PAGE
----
Pipeline protesters return to FERC energized by recent wins, Trump backlash Exclusive

By  Sean Sullivan, S&P Global Blog
September 20, 2017

Returning to protest the Federal Energy Regulatory Commission at its first meeting in months, opponents of natural gas pipelines said protests at the agency and a backlash against President Donald Trump helped set the stage for a recent string of victories at the state level and in federal appeals courts.

“We are starting to see with Trump as president that there are state regulatory agencies and federal court judges who seem to be now acting a little differently,” said Ted Glick, a leader at Beyond Extreme Energy. “Maybe it is because if Obama is no longer president, they feel more responsibility.” Beyond Extreme Energy would like to lead the country away from gas transportation infrastructure and fossil fuels because of climate and community impacts.

“The fact is that state environmental agencies in New York, West Virginia and North Carolina in the last month have all made decisions very much to the displeasure of the pipeline industry,” including extra scrutiny and even denial of Clean Water Act permits issued by the states, Glick said. In a Sept. 20 interview, he also pointed to a Delaware River Basin Commission move toward a ban on hydraulic fracturing and the U.S. Appeals Court for the D.C. Circuit’s decision to vacate an approval of the Enbridge Inc.-led Sabal Trail gas pipeline, which sent the matter back to FERC for more analysis of downstream greenhouse gas emissions.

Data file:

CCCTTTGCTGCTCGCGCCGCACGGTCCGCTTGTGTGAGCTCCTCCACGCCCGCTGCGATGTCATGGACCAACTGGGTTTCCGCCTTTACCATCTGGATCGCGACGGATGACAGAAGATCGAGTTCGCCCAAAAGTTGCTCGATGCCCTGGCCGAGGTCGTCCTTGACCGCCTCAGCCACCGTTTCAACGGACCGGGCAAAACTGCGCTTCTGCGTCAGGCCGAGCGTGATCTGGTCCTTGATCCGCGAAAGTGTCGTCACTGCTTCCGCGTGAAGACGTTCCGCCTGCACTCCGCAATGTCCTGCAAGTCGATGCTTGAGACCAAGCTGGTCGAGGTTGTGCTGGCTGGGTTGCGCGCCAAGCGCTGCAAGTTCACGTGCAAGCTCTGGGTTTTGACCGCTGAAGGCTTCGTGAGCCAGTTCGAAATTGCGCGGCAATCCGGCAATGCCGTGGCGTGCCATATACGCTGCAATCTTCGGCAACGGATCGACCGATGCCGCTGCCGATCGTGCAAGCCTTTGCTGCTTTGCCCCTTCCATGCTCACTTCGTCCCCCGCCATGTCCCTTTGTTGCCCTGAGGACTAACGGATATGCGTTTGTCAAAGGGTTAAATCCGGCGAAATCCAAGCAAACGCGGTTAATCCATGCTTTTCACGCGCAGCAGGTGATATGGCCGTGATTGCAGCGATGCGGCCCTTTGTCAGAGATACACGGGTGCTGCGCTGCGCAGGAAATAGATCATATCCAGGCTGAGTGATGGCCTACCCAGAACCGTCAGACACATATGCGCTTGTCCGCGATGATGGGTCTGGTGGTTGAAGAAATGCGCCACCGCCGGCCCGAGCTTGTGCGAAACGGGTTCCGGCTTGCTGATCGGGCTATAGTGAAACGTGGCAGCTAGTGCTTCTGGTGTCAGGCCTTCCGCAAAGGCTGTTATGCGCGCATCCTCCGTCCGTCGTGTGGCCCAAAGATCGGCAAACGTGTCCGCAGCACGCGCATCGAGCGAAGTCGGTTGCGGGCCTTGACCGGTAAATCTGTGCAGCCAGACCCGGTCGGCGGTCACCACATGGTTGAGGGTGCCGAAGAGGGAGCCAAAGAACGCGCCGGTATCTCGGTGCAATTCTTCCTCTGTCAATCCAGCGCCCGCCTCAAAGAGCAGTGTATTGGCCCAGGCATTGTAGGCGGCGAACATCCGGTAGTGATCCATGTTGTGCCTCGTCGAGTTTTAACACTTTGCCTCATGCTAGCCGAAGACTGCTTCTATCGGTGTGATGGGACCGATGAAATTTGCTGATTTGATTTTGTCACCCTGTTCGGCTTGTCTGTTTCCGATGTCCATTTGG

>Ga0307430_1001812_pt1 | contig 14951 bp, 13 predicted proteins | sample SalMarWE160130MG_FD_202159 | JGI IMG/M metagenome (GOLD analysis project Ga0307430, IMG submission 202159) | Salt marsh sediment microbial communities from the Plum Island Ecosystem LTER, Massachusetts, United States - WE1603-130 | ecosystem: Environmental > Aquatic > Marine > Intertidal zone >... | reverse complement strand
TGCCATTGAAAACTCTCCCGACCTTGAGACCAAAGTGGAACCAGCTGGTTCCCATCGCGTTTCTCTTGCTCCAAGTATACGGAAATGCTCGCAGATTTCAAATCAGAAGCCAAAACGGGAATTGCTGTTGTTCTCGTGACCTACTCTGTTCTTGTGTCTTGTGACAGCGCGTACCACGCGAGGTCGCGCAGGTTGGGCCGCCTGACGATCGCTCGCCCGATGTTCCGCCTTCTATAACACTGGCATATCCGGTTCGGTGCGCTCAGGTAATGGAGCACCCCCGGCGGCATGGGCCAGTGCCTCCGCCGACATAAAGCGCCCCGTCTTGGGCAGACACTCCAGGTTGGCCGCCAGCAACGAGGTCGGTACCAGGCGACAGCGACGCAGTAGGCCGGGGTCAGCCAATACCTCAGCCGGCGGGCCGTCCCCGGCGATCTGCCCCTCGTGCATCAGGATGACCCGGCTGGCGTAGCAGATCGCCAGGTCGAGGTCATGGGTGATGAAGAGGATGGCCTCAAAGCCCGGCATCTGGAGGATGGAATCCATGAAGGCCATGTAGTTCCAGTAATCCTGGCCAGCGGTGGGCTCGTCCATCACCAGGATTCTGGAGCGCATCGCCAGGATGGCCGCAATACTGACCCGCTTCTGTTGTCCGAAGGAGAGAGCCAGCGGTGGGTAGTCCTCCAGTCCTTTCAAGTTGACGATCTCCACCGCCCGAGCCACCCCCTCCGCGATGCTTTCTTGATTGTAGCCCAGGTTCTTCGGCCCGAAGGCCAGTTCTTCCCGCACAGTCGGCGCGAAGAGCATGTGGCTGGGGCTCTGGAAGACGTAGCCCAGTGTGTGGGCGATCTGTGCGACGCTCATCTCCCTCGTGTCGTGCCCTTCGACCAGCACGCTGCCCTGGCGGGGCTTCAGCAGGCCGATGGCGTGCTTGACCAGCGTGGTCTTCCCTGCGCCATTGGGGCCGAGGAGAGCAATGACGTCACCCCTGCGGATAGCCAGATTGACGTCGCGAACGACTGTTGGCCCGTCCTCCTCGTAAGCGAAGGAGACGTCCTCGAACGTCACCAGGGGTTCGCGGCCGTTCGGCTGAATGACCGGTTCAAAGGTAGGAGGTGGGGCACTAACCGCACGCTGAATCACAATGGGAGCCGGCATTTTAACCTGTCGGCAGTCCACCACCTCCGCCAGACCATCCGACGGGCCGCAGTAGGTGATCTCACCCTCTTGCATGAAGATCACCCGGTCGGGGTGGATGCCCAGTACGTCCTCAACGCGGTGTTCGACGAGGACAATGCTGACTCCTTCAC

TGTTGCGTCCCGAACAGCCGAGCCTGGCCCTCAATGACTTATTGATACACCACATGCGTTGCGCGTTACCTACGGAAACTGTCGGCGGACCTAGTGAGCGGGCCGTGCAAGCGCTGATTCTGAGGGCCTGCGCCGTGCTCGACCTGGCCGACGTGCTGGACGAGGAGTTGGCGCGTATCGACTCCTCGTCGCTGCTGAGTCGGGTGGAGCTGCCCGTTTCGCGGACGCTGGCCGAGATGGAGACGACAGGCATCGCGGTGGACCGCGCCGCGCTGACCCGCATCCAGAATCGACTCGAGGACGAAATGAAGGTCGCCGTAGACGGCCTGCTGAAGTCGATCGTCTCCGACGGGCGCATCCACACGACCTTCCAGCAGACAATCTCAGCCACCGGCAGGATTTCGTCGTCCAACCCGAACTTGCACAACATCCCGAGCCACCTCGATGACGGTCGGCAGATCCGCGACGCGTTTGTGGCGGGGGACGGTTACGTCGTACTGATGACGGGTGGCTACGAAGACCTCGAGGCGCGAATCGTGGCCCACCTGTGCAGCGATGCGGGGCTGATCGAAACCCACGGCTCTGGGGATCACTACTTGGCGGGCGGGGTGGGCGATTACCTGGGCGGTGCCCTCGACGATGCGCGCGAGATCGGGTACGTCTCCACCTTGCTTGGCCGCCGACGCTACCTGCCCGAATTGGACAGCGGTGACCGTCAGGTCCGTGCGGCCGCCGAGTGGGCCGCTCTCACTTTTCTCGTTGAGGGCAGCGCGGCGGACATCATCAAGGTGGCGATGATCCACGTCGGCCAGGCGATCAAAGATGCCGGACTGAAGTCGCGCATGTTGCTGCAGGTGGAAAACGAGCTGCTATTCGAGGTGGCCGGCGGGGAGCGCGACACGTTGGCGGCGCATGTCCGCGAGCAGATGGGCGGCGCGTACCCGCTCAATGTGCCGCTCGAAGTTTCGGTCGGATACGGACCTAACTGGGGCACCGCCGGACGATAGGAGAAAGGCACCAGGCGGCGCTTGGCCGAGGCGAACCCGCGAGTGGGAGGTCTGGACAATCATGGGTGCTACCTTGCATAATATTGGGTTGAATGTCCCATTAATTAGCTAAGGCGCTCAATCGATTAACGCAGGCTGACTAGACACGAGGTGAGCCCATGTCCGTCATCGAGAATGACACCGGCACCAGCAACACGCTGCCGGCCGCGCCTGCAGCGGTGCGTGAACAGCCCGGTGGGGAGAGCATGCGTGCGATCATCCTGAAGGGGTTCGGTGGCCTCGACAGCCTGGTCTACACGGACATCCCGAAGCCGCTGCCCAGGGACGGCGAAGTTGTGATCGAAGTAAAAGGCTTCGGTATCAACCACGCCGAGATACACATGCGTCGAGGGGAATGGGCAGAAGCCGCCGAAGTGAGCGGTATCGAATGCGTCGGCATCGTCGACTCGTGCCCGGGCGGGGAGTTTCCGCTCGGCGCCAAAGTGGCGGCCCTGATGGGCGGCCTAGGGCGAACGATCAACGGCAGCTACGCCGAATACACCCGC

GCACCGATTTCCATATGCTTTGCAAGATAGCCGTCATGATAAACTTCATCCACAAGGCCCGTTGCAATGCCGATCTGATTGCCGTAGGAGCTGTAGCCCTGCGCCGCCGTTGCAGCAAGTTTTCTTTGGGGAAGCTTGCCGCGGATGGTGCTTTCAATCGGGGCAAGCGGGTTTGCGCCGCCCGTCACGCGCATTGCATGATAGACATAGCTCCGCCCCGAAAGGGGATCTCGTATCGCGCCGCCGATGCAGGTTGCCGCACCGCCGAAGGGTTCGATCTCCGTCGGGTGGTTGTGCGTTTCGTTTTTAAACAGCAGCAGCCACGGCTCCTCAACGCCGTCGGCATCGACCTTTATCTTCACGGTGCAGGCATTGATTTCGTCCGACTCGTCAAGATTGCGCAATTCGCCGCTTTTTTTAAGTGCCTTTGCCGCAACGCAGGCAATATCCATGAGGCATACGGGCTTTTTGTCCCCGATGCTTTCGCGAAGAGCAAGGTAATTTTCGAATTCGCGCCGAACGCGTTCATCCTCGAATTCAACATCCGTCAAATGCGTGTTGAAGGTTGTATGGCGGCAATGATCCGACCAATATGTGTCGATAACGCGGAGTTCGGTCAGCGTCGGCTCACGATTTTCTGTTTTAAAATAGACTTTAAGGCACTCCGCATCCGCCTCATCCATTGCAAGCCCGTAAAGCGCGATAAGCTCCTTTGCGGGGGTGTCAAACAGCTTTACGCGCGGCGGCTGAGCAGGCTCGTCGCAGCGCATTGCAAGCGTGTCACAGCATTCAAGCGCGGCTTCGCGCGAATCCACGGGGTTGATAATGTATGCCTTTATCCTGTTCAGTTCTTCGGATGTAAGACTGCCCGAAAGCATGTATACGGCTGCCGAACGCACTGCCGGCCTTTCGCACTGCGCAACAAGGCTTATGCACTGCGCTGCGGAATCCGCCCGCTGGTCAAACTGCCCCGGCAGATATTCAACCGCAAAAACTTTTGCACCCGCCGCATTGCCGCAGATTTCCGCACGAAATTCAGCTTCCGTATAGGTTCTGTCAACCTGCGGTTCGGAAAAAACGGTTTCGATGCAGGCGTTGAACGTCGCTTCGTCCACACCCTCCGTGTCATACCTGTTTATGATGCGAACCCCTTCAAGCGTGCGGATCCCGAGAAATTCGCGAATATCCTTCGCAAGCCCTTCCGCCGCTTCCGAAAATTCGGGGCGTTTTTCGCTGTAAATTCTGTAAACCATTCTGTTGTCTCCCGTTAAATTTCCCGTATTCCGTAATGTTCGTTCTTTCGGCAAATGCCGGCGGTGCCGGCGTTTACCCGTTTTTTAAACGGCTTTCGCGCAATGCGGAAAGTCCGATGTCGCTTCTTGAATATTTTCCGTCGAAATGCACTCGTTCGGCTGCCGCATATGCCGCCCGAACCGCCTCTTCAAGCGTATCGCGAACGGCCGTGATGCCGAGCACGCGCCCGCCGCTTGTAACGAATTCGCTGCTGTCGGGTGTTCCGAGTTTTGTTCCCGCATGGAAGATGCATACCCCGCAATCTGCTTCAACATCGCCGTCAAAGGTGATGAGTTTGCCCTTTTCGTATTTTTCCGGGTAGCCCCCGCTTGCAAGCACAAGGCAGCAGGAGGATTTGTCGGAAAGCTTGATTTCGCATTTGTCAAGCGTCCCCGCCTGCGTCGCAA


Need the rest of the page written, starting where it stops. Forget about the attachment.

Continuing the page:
“All those things are going against what Trump wants to do” and against FERC, which Beyond Extreme Energy and others believe is thwarting the transition to a clean, efficient energy future by approving pipelines, compressor stations and LNG terminals, Glick said.

“I think there is a connection between the protests that have been happening at FERC over the last three years and [protests] that happened at the Senate in relationship to the Trump appointees … and the growth of this movement,” Glick said.

Protesters from Beyond Extreme Energy and Delaware Riverkeeper Network interrupted the FERC monthly meeting Sept. 20, singing “We Shall Overcome.” Delaware Riverkeeper leader Maya van Rossum warned of dangers that fossil fuels pose to the climate as she was escorted out of the chamber by security. A display in front of the commission showed the gas industry as a puppeteer with the commissioners on strings.

A protest display shows FERC commissioners dancing to the demands of the natural gas industry.
Source: S&P Global Market Intelligence

Members of these groups and others then moved to Capitol Hill to try to win support for their cause. They asked legislators to place a moratorium on FERC approvals of pipelines and other gas infrastructure until Congress makes changes to the commission, and they urged Congress to write bills to turn the country’s priorities toward renewable energy and away from fossil fuels.

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